By Gary Murray
Starring Jeremy Irvine, Emily Watson and David Thewlis
Written by Lee Hall and Richard Curtis
Directed by Steven Spielberg
Running time 146 min
MPAA Rating PG-13
Selig Film Rating FULL PRICE
Steven Spielberg is the greatest film director of all time. Over the decades, he has given the world some of the most impressive films to grace the silver screen. E.T., Jaws. Jurassic Park, Shindler’s List and Saving Private Ryan just scratch the surface of his works that are a part of the popular culture. He is a one-man international billion dollar industry that still has artistic merit. His latest is yet another classic—War Horse.
The story starts in the days before the Great War. Young Albert (Jeremy Irvine) works the land with his parents. Dad (Peter Mullan) goes to a local auction to buy a sturdy plow horse and gets involved in a bidding war for the spirited young colt. Mom (Emily Watson) is disappointed in her husband that he would buy an animal that has almost no worth on the farm.
Albert names the horse Joey and begins training him. It becomes obvious that this horse has some inner quality. Eventually he takes to the plow and shows everybody in the small village that a determined animal and a determined young man can accomplish great deeds.
Soon, war breaks out and everyone must sacrifice. Joey is sold and drafted into the war to ride with the British charge against the Hun horde. We are at the beginning of WWI and the horse is part of the effort to defeat the Germans.
The film becomes a bit episodic as our War Horse befriends another steed. They get lost in different adventures and eventually become part of a farm with a young woman who loves the animals. This leads to capture by the Huns and our horse taken to the trenches.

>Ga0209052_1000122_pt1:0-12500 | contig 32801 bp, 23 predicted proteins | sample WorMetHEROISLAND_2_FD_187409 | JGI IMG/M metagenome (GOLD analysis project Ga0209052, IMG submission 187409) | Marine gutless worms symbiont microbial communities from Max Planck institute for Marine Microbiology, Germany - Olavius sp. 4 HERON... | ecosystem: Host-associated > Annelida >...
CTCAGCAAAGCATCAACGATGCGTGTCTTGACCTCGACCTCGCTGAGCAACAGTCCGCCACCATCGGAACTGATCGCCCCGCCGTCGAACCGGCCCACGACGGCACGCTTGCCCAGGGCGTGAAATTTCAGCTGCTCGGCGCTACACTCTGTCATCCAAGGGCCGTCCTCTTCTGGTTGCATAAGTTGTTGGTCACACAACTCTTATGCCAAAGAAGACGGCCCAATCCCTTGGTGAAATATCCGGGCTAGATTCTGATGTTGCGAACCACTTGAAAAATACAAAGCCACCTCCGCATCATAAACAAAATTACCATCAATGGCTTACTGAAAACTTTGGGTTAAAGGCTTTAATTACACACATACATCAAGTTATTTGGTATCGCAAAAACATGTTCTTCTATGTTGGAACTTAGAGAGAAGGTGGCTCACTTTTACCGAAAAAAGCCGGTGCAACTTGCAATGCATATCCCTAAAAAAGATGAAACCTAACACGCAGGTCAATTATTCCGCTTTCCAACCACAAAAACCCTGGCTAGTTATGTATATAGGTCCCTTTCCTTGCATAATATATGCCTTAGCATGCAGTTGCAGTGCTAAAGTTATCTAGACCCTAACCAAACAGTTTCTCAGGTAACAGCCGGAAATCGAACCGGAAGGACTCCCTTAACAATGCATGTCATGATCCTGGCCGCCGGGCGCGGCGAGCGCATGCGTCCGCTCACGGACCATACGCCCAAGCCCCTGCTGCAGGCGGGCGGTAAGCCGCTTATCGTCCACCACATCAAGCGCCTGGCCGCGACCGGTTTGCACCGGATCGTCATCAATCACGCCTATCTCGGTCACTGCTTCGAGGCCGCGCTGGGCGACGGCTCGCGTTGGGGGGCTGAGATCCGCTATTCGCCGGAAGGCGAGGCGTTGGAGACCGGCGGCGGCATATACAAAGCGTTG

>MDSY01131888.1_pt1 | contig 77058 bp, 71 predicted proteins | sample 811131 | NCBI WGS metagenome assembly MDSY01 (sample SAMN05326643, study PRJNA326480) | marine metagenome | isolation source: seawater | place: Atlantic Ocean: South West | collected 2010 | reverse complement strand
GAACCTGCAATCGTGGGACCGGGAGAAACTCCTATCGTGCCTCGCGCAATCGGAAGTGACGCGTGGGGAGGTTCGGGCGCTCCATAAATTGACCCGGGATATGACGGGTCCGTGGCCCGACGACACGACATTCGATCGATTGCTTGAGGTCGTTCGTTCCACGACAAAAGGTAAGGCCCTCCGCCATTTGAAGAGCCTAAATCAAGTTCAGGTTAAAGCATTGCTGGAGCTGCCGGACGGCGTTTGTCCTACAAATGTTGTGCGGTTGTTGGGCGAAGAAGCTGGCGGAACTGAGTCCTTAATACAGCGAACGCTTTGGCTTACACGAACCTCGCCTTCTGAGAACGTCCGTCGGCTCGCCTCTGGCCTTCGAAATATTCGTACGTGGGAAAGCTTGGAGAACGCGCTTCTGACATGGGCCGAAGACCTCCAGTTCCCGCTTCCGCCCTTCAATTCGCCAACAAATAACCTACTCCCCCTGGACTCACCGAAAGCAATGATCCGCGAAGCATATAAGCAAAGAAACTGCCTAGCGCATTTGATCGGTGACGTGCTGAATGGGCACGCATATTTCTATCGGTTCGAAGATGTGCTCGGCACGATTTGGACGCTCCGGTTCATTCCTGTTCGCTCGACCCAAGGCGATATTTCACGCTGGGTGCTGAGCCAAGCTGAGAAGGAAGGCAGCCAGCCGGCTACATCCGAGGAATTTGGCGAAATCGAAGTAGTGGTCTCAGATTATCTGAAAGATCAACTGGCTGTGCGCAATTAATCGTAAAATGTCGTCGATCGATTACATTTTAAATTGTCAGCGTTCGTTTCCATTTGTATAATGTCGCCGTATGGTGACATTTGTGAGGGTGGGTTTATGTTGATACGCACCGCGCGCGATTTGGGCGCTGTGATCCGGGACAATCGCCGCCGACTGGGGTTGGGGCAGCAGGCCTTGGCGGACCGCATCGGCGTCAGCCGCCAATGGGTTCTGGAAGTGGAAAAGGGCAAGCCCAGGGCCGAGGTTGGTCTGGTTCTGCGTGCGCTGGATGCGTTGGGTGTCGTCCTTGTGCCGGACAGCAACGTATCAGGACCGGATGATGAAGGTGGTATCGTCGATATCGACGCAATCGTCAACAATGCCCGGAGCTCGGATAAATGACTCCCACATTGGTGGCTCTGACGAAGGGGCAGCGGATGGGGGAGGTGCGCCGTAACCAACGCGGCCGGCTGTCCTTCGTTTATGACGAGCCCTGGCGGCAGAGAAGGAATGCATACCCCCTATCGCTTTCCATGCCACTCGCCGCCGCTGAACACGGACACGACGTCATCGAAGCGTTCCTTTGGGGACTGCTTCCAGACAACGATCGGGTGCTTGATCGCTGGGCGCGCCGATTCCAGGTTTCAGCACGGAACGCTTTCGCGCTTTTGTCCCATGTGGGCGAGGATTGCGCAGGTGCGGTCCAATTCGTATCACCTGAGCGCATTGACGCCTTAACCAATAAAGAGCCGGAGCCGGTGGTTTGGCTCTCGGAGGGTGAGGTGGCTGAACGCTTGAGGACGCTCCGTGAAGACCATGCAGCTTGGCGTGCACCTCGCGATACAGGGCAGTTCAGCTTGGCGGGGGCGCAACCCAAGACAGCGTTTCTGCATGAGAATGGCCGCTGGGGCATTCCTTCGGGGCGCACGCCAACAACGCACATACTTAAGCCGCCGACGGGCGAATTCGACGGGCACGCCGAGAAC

In one of the most impressive set pieces of the work, two soldiers work together to free the animal from almost certain death. Every obstacle faced by this brave animal becomes just another chapter to his majestic story arc.
War Horse is based on a play done with a puppet. But, the important aspects of the work are the human interactions with the animal. Through equine eyes, we are exposed to the horrors of this ‘modern’ war. Much like All Quite on the Western Front, this film shows the brutality of mechanized combat. Spielberg captures the horror of trench warfare in a way seldom seen on the silver screen.
The film is shot in an epic fashion so much so that it looks like Gone with the Wind in more than a few instances. There is this stately sweep with War Horse one has not seen in decades. It is grand film making on a magnificent scale, pushing every cinematic button with a deft touch.
In so many ways, it could be seen as a companion piece to Saving Private Ryan. Both show the bitter face of war and the eventful hope that man can rise above its differences. There is a beauty to this violent film.
Emily Watson delivers an Oscar worthy performance in War Horse. She is our eyes and ears of reason in this unreasonable world. With a single glance she conveys hopeful emotions. This is not a flashy performance but one of degreed subtlety.
At the risk of becoming a broken record, War Horse is another candidate in the Best Film of 2011 race. It has a classic Old Hollywood feel yet still draws modern human emotions into the mix. It is another proof that Mr. Spielberg is our greatest storyteller.